The Associated Press
MEXICO CITY -- The apparent victor of Mexico's presidential race, Enrique Peña Nieto, struggled Monday with the sticky bonds of his party's notorious past, the limitation of his mandate and an opponent who has yet to concede defeat.
His long-ruling and now-returned Institutional Revolutionary Party, the PRI, won only about 38 percent of the vote and is unlikely to get a majority in Congress. In fact, it may lose seats. He faces an old guard in the PRI that still exercises considerable power, a war against fierce drug cartels and a still sluggish economy.
His closest rival, leftist Andres Manuel Lopez Obrador, who polled a higher-than-expected 32 percent, has refused to accept the loss, and many of his militant followers are suspicious of the results.
President Barack Obama called Peña Nieto on Monday to congratulate him.
Peña Nieto's account of the talk suggested his party has left behind the touchy nationalism of the past. He expressed interest in cooperation in security, commerce and infrastructure, but didn't bring up the traditional Mexican issue of U.S. immigration reform to help the 12 million Mexicans who live in the United States.
Mexicans voted Sunday above all for a known quantity, the camera-friendly candidate of the party that ruled Mexico without interruption from 1929 to 2000. But the PRI returns to power in unknown political terrain, where Mexico is more divided, more violent and less tightly controlled, raising the potential for political disputes on top of the drug war.
The battle against drug cartels has cost more than 47,500 lives and may have contributed to the decline of President Felipe Calderón's conservative National Action Party, whose candidate dropped to third place with about 25 percent of the preliminary vote count.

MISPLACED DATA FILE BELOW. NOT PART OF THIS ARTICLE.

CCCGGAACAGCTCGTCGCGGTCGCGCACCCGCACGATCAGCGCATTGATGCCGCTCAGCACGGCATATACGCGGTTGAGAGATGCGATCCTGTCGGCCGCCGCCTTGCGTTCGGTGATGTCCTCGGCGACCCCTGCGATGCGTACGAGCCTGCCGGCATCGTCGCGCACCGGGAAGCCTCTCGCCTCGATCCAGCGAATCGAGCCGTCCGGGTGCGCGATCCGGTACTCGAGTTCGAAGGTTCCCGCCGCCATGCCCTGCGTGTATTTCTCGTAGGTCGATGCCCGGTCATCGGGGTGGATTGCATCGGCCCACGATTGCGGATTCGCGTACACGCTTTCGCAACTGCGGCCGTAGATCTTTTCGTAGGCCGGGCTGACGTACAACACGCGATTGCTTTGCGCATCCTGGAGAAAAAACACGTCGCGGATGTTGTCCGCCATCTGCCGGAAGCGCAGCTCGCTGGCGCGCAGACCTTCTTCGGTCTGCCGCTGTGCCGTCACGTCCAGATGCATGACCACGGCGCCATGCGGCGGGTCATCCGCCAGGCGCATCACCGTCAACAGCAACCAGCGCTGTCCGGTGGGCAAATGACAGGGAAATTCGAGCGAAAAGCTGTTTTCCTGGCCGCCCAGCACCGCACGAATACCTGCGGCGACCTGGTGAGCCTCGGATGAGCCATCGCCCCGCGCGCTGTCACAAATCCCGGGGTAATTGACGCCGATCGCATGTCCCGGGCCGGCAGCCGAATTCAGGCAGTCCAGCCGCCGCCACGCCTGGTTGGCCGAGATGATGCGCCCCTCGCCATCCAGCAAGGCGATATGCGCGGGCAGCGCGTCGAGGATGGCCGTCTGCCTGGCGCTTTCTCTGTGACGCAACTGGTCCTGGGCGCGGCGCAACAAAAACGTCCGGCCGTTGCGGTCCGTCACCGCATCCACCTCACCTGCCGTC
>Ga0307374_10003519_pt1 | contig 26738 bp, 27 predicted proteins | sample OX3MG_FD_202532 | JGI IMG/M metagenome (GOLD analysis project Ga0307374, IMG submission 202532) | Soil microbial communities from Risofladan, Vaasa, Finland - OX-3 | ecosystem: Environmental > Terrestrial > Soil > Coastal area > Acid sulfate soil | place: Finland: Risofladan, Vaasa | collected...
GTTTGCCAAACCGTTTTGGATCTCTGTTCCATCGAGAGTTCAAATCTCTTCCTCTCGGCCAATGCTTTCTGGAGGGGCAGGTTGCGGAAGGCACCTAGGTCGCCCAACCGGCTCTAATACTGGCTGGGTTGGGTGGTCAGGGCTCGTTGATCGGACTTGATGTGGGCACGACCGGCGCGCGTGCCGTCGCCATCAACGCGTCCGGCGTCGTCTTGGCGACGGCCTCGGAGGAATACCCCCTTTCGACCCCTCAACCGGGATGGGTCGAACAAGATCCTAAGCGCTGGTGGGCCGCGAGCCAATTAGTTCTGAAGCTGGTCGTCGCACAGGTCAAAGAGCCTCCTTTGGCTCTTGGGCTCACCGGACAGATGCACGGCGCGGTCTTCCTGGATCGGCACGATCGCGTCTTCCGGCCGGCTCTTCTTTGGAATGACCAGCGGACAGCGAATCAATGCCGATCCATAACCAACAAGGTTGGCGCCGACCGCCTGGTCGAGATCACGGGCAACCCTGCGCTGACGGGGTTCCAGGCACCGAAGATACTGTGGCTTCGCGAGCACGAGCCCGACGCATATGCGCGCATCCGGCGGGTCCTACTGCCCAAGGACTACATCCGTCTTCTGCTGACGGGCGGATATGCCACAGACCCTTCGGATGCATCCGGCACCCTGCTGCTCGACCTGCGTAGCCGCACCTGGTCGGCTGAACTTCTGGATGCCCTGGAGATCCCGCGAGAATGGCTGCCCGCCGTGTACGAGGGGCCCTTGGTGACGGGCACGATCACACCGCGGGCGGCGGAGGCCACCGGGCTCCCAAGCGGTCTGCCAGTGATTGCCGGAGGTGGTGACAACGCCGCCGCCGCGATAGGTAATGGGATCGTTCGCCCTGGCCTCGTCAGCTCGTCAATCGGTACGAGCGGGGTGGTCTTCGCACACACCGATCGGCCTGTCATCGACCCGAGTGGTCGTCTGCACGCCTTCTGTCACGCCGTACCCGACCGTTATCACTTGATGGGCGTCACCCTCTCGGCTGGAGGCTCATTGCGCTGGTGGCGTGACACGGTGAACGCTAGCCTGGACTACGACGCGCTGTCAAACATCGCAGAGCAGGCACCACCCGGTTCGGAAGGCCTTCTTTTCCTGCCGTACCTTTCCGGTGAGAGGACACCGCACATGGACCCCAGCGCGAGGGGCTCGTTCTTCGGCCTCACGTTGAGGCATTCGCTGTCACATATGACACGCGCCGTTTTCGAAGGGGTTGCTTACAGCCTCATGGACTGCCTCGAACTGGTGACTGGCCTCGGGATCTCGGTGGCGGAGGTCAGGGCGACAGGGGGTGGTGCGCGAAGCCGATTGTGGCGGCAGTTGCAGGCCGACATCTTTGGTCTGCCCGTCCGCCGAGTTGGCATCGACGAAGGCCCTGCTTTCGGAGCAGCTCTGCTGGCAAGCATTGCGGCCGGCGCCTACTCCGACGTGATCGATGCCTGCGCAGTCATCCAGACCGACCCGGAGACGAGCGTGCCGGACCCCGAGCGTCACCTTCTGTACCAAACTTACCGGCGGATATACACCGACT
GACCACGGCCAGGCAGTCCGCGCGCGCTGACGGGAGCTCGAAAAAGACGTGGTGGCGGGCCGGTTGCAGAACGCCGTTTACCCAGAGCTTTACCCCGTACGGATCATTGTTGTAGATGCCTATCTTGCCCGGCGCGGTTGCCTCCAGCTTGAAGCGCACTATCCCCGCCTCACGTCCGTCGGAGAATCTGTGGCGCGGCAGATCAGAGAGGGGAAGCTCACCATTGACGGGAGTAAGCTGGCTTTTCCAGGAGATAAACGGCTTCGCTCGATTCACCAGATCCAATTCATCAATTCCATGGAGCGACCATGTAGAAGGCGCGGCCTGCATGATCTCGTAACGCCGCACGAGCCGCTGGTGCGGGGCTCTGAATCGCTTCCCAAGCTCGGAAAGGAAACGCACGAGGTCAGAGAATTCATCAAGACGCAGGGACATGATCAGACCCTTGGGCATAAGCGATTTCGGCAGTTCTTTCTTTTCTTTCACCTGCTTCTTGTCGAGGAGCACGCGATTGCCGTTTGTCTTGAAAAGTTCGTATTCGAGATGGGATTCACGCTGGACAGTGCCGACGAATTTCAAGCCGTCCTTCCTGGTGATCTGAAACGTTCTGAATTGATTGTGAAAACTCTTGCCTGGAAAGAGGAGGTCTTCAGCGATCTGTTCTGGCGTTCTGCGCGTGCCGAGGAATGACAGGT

Peña Nieto may dissuade some migrants from returning from the United States, despite a faltering U.S. job market. The vast majority of the 40,000 expatriates who voted cast ballots against him. Many immigrants in California said yesterday that they were shocked that his PRI, which largely convinced them they should leave their homeland, has returned to power.
"I think most immigrants kind of fled Mexico because of the PRI, and they still carry visions of a PRI that was corrupt and murderous," said Guadalupe Sandoval, 18, a San Diego college student who said she watched the race closely. "I'm definitely surprised."
Sandoval said her family would have considered returning if Lopez Obrador, had won.
Sandoval's family left Mexico a year before the PRI ended its 71-year rule in 2000. Illegal immigration has dramatically dropped since then because of the crackdown at the U.S. border after 9/11 and the slowing of the U.S. economy.